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COLUMN LEFT : Bible Doesn’t Say What We Thought It Did : New Biblical discoveries move toward acceptance of gays. The law should do the same.

<i> Marshal Alan Phillips is a member of the Hate Violence Reduction Committee of the L.A. Human Relations Commission</i>

Large numbers of Christians believe that God condemns gay people and use the Bible to justify continued civil discrimination. But a new Protestant version of the Bible is more tolerant of and sensitive toward homosexuality, removing one more obstacle to full societal acceptance of gays, including legal marriage and its associated benefits.

The New Revised Standard Version replaces the 1952 Revised Standard, which replaced the 1611 King James Version among mainline Protestants. It attempts to be more literal and less judgmental; for example, in the King James Bible, the Apostle Paul’s epistle I Corinthians 6:9, in listing those to be excluded from the kingdom of heaven, named the “effeminate” and “abusers of themselves with mankind.” The Revised Standard said “sexual perverts,” while the new Bible uses “male prostitutes, sodomites” which is an improvement, although still slightly off if one looks closely at the original Greek.

John Boswell, chairman of Yale University’s History Department, after more than a decade of research into the legal, literary, theological, artistic and scientific records of Greek writers contemporary with Paul, concluded that there is no reason to believe that the two Greek words of the original text, arsenokoitai and malakoi , connoted homosexuality. According to Boswell, malakoi means sexually loose and therefore is not a technical term for homosexual; arsenokoitai means a male prostitute who serves both heterosexual and homosexual clients. Paul is proscribing promiscuity and prostitution, not homosexuality.

Of course, that is not the only Bible verse associated with homosexuality. But Boswell’s study of the Old and New Testaments, including texts in Hebrew, Greek, Syriac and Aramaic, argues that intolerance of same-sex relationships was not an essential feature of early Christianity, but became so only after nearly 1,200 years of church history (“Christianity, Social Tolerance and Homosexuality,” University of Chicago Press).

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Others who have come to similar conclusions include former Jesuit priest-turned-psychologist John J. McNeil (“The Church and the Homosexual,” Beacon Press), Robin Scruggs of Union Theological Seminary in New York (“The New Testament and Homosexuality,” Fortress Press), and Maury Johnston, a fundamentalist scholar (“Gays Under Grace,” Winston-Derek Publishers).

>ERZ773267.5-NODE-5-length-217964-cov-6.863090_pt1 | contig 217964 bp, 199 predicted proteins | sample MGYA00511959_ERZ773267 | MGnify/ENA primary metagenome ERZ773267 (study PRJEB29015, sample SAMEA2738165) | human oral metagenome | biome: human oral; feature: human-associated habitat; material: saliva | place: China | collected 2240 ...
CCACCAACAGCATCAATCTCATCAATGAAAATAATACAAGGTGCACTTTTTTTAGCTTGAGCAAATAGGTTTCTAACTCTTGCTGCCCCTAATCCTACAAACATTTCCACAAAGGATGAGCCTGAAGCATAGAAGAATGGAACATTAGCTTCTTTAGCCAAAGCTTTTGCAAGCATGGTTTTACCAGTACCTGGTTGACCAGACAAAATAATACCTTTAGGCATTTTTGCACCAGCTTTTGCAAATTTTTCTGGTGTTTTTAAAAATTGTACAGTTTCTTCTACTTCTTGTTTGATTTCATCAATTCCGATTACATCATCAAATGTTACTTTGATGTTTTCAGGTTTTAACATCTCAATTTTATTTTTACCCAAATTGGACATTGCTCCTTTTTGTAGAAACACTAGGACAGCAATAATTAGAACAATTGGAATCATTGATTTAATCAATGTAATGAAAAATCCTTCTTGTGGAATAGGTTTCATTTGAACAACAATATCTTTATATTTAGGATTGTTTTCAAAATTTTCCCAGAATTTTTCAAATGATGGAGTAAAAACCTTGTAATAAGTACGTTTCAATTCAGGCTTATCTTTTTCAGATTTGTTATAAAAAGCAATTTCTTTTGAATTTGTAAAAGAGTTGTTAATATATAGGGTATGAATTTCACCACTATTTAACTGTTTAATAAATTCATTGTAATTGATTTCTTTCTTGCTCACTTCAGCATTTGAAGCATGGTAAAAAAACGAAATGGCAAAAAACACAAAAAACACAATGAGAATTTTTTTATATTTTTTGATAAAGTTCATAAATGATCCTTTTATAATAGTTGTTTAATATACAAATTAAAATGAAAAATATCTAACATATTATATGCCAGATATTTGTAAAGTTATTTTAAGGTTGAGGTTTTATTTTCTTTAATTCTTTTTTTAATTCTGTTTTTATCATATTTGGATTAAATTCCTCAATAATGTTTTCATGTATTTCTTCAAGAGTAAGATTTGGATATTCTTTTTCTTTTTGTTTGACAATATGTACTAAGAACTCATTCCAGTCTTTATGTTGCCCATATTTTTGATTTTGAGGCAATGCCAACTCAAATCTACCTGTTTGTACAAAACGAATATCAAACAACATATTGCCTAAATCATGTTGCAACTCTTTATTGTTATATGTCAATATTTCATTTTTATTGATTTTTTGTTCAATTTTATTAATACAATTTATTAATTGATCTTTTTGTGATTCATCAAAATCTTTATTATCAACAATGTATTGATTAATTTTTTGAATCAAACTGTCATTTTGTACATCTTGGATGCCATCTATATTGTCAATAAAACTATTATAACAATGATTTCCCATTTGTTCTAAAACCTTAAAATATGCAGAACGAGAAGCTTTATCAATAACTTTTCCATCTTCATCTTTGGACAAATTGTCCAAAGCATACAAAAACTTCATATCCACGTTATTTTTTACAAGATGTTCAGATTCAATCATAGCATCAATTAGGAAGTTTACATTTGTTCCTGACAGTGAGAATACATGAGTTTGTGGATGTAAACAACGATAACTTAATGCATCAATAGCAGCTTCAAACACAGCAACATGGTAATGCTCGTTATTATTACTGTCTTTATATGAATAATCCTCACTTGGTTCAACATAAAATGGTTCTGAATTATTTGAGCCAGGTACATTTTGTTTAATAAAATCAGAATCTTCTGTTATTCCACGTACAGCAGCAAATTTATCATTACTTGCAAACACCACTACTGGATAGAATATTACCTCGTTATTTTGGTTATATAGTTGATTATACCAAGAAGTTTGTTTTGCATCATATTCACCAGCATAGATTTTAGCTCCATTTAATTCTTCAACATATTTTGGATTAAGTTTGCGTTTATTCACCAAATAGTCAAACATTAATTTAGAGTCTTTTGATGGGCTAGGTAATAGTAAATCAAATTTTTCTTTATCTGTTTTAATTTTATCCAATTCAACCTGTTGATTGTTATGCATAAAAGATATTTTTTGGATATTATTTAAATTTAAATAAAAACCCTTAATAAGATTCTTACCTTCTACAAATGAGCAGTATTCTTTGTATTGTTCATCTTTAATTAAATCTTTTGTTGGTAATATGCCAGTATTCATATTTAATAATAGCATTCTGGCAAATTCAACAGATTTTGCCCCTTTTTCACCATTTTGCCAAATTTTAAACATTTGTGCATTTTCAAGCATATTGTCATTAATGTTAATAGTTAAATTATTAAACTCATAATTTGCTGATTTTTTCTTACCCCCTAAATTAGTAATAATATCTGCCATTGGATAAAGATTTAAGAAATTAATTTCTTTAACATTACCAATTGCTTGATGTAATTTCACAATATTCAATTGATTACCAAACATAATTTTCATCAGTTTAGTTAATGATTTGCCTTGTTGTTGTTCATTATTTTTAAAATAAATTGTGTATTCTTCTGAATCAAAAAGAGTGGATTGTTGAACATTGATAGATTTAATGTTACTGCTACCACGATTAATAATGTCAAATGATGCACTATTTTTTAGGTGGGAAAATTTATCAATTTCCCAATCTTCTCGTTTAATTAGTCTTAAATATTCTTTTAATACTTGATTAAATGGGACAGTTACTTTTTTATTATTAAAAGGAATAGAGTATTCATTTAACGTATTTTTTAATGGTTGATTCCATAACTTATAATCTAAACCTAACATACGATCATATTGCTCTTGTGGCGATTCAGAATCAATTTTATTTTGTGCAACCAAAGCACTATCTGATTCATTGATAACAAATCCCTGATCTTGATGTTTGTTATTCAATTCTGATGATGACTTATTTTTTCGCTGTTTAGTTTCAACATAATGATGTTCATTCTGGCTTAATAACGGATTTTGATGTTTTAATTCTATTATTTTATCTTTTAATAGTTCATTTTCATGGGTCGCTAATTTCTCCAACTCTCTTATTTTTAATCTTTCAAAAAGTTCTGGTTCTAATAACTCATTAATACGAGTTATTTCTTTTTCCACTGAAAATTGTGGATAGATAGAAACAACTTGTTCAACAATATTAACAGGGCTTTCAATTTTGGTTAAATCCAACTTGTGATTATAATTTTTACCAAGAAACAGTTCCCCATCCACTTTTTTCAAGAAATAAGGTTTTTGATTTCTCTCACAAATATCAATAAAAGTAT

The word sodomy from the Biblical city of Sodom is popularly thought to be synonymous with homosexuality, but since the 1955 publication of Derrick Sherwin Bailey’s “Homosexuality and the Western Christian Tradition” (Longmans, London), scholars agree that Sodom was destroyed for inhospitable treatment of visitors sent from God and not for anything to do with homosexuality. Indeed, the word homosexual nowhere appears in the Bible. Sodomy today has a variety of meanings and most states have voided laws against it.

But it is still a long way from legality to societal inclusion, and this distinction should matter to all of us. The AIDS plague and its staggering economic cost have so drastically affected our society that legal recognition of gay marriage should be explored. The virus thought to cause the fatal disease hit gay males disproportionately in part because society does not support and promote stable couples among them. The enormous psychological, social, religious and legal contempt heaped on gays discouraged them from settling down with one partner. As the sexual and social revolutions of the 1960s and ‘70s encouraged gays to seek their own civil and human rights, many embraced promiscuity as a rebellious act without knowing about AIDS.

Just as past plagues altered society, gay people now realize that sexual fidelity in a committed relationship can be a matter of life and death. Public policy, it follows logically, should support gay couples. Constitutionally, gays should have the same rights to privacy, personal liberty and societal stability as non-gays. This would benefit all.

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Boswell’s next book is expected to reveal long-suppressed church documents sanctifying same-sex marriages, further eroding society’s preconceptions about the church’s past relationship with its gay members. Boswell’s findings are important issues for public debate and dialogue. As increased knowledge continues to challenge settled opinion regarding gay people, the appropriate legislative committees should seriously explore the issue of same-sex marriage in the context of public-health concerns and societal stability.


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